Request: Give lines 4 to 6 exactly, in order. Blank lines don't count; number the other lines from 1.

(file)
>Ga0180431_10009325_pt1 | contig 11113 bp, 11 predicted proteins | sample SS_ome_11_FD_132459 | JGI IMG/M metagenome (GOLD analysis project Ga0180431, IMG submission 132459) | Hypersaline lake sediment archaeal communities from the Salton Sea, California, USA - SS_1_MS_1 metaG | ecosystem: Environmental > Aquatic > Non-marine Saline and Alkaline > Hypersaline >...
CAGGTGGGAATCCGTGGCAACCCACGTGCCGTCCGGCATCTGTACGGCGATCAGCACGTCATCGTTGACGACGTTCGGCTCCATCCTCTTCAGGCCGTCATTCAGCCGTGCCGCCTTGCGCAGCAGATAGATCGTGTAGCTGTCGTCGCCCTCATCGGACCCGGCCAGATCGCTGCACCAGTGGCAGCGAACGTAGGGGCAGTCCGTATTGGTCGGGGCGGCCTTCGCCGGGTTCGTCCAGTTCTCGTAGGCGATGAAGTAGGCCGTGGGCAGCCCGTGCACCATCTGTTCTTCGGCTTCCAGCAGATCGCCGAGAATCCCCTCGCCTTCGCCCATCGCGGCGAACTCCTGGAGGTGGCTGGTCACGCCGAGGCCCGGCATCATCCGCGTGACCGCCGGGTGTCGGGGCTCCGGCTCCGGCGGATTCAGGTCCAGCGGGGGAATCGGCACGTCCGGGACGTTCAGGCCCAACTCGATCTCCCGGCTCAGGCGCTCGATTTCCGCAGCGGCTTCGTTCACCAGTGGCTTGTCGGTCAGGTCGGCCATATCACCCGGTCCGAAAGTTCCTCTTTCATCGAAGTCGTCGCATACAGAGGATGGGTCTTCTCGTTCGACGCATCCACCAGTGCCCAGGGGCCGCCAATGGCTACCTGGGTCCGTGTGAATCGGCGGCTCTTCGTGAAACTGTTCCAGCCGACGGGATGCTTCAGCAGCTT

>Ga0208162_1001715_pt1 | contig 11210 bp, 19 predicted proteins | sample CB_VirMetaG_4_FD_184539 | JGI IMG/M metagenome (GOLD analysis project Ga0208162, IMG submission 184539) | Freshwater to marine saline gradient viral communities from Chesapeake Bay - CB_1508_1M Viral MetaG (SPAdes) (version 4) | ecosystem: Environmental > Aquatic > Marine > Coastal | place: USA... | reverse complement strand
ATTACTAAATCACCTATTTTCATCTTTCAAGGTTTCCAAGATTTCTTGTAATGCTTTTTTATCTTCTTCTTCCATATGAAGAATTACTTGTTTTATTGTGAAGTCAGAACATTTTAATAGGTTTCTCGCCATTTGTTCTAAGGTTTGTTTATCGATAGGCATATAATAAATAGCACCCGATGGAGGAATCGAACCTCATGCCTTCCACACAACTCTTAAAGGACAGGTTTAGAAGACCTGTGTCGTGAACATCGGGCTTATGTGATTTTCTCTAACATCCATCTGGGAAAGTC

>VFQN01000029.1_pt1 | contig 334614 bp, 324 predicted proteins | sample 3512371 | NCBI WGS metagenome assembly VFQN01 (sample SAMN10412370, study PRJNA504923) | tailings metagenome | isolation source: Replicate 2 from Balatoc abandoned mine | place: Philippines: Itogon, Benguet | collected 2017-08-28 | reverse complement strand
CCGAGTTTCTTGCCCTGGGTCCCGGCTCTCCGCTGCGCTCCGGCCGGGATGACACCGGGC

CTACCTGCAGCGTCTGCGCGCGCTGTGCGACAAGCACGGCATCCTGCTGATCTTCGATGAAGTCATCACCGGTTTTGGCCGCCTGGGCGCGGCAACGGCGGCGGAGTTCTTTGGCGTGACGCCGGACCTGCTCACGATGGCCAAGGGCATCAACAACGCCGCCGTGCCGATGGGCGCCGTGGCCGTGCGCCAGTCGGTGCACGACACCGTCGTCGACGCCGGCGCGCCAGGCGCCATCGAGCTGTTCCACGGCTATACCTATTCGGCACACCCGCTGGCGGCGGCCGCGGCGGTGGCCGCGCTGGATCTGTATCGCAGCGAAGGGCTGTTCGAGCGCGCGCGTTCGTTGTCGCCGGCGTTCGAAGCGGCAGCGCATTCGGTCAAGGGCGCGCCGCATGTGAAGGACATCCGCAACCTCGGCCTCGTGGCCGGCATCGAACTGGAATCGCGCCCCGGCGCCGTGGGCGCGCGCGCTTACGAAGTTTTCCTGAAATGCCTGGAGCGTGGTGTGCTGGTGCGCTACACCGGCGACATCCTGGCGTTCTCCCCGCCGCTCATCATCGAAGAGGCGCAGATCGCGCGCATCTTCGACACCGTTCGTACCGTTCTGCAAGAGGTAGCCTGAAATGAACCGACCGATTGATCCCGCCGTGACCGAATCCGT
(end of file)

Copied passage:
ATTACTAAATCACCTATTTTCATCTTTCAAGGTTTCCAAGATTTCTTGTAATGCTTTTTTATCTTCTTCTTCCATATGAAGAATTACTTGTTTTATTGTGAAGTCAGAACATTTTAATAGGTTTCTCGCCATTTGTTCTAAGGTTTGTTTATCGATAGGCATATAATAAATAGCACCCGATGGAGGAATCGAACCTCATGCCTTCCACACAACTCTTAAAGGACAGGTTTAGAAGACCTGTGTCGTGAACATCGGGCTTATGTGATTTTCTCTAACATCCATCTGGGAAAGTC

>VFQN01000029.1_pt1 | contig 334614 bp, 324 predicted proteins | sample 3512371 | NCBI WGS metagenome assembly VFQN01 (sample SAMN10412370, study PRJNA504923) | tailings metagenome | isolation source: Replicate 2 from Balatoc abandoned mine | place: Philippines: Itogon, Benguet | collected 2017-08-28 | reverse complement strand
CCGAGTTTCTTGCCCTGGGTCCCGGCTCTCCGCTGCGCTCCGGCCGGGATGACACCGGGC